Doing Business In The EU: US Investment Advisers Brace For AIFMD

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The Alternative Investment Fund Managers Directive (AIFMD) is a new regulatory environment that became effective 22 July 2013, and comprises of the following:

  • An EU directive issued 8 June 2011 that outlines the philosophy towards alternative investment fund management
  • An EU regulation issued 19 December 2012 that details how to comply with the above directive and
  • A set of guidelines published by the European Securities and Markets Authority (ESMA).

Apart from the broad regulatory framework discussed above, individual EU countries are also at liberty to implement their own country specific requirements within the overall AIFMD structure.

Compliance could be more onerous than the SEC

“Investment managers need to analyze all these documents together since important operating rules are often in separate documents,” say Ernst and Young authors John Sampson and Kai Braun in their research note ‘An American in AIFMD Land.’ ”Together, however, they form the EU’s rules of investment management, similar to the US Investment Advisers Act of 1940.”

“In fact the AIFMD may impose greater reporting and compliance burdens on investment managers than the US Securities and Exchange Commission (SEC) rules,” they add. “Many American investment advisers are struggling to dance to this newest European tune.”

AIFMD: Routes to compliance

American investment managers under the purview of the AIFMD have three options towards compliance, suggest the authors.

  • Full AIFMD compliance through the establishment of a fund and a manager
  • Take recourse to the National Private Placement Regime (NPPR)
  • Rely on reverse solicitation

Each option above has its own implication on fundraising, compensation, tax and reporting responsibilities.

Full-fledged compliance

Though onerous, the full compliance route comes with its just rewards. Fund managers can access all professional investors in the EU including the largest financial institutions during their marketing.

In return, US managers must comply with compensation norms such as the constitution of compensation committees depending on size, reinvestment of compensation incentives, and including lock-up thereof for 3 to 5 years depending on fund life cycle.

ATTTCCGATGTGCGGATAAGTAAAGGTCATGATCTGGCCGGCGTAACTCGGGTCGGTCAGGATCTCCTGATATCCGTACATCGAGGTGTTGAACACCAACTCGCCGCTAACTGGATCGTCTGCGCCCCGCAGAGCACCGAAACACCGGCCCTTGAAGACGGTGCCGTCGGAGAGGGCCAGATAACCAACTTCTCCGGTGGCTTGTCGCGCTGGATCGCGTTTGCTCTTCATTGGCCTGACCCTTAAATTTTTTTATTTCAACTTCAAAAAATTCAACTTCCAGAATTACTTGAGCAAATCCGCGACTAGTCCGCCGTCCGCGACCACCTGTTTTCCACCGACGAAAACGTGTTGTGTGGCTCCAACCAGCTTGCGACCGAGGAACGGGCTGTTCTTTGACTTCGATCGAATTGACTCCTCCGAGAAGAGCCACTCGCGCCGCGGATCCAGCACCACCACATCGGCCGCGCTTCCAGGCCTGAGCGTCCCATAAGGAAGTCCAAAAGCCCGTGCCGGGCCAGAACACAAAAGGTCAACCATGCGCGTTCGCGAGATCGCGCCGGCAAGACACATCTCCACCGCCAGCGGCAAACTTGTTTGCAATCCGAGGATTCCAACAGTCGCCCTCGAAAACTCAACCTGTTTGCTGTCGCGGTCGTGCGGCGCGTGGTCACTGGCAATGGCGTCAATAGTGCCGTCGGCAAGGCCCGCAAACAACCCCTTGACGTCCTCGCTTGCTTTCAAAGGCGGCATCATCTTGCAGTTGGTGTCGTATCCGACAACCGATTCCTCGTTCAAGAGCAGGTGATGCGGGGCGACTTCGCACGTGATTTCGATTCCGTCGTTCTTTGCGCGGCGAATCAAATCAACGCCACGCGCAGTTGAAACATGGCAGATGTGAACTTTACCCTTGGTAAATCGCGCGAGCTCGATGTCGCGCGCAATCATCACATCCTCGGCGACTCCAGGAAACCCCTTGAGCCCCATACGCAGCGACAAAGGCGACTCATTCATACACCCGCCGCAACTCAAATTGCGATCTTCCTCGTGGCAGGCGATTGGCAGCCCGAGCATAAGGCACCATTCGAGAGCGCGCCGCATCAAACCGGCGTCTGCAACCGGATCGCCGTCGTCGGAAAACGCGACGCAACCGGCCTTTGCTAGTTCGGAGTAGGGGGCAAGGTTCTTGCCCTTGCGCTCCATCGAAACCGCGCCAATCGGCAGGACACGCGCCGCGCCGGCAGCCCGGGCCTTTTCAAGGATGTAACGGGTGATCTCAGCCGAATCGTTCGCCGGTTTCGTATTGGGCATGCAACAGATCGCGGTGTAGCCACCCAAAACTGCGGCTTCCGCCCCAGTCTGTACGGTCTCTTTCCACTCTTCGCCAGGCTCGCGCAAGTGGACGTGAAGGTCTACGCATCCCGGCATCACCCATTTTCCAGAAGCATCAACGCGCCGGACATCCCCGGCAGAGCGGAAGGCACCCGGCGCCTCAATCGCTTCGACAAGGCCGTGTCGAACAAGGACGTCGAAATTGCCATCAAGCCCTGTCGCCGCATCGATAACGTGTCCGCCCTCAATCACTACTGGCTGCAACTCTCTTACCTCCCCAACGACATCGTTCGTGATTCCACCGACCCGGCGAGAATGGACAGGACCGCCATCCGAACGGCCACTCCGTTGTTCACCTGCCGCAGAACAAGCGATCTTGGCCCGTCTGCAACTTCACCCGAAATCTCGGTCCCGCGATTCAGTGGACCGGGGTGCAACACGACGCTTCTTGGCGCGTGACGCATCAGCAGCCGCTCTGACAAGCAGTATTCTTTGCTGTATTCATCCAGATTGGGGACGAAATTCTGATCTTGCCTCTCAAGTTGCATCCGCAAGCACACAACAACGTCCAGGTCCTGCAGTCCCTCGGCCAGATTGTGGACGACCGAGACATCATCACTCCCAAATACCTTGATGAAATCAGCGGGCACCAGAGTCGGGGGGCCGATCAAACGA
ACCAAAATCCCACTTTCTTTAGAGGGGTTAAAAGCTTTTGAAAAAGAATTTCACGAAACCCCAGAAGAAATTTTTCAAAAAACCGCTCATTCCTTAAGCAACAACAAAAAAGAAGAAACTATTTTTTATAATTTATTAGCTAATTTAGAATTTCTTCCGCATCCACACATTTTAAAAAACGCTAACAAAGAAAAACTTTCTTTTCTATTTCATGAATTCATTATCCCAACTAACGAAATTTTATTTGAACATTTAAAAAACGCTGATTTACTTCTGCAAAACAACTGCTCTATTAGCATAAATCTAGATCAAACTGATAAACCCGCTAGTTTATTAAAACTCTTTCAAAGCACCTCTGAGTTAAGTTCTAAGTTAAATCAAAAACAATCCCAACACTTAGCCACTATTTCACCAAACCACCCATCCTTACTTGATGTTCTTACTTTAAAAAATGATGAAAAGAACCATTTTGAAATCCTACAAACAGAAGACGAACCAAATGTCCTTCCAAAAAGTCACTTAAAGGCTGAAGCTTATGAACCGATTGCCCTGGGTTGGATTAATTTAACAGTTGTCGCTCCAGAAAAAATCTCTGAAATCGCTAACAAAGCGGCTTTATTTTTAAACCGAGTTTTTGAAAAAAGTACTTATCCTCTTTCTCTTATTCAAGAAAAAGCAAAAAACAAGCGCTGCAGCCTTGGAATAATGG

The advisers must establish autonomous risks management procedures that prescribe risk limits including leverage, monitoring and reporting any violation of these limits by managers to management committees.

Disclosure norms regarding investors are particularly tough on compensation. Annual reports must contain full details including fixed and variable components of the fund managers’ compensation and their staff. As usual investment managers and funds must be upfront with investors prior to receiving initial investment and should disclose full details of the fund such as investment strategy, valuation procedures, service providers, liquidity management, fees and expenses, performance details, prime brokers and custodians and the latest NAV as well as annual report.

Regulatory disclosures are very rigorous. “The data need is intense; although the AIFMD form is similar to Form PF, it is different enough to be challenging, especially regarding leveraged calculations, liquidity stress tests and the calculation of total assets when notional amounts of financial derivatives are calculated using the price of the cheapest-to-deliver securities instead of 10-year equivalents,” observe the authors. They also point to the rather stringent reporting deadline of one month after the end of the reporting period.

National Private Placement Regimes (NPPRs)

The NPPR is a mechanism that allows fund managers to market funds that are not allowed to be marketed under the AIFMD domestic marketing or passporting regimes.

This is an option for firms that are not compliant with AIFMD, but it replaces compliance headaches with onerous reporting responsibilities that extend to each national financial securities regulator in every country in which the fund is marketing. According to the authors, investment advisers may end up reporting to as many as 27 different country regulators.

Funds must follow an AIFMD reporting template that gives the minimum data requirements for compliance. The timeline is one month after the close of the reporting period.

Reverse solicitation

At the other end is the extreme trade-off: fund managers and advisers can cease marketing their products in the EU and as a result have no compliance headaches as far as AIFMD is concerned.

Fund managers cannot extend marketing communications to investors, and can only accept investments provided the inquiry is initiated by the investor himself.

“Managers should take care that the actions of all their client-interfacing employees do not inadvertently constitute marketing and make the reverse-solicitation option unavailable,” warn the authors.

A fund may be required to prove reverse solicitation and would therefore be required to maintain exhaustive documentation, restrict websites, monitor and scrutinize client meetings, consulting relationships and capital introductions.

“Policing reverse enquiry may be more expensive than selective registration,” remark the authors.

Conclusion: not an easy choice

  • Full AIFMD compliance = reporting simplicity and regulatory certainty
  • NPPR = reporting nightmare and uncertainty
  • Reverse solicitation = restricted fundraising, burden of proving compliance

“Just as Gene Kelly adapted in An American in Paris, US investment managers must understand the new tune and adapt quickly to the new environment,” suggests the research note. “If managers adapt successfully, the AIFMD may present opportunities for success. If US managers ignore the AIFMD, they may be too far behind in Europe to ever catch up.”

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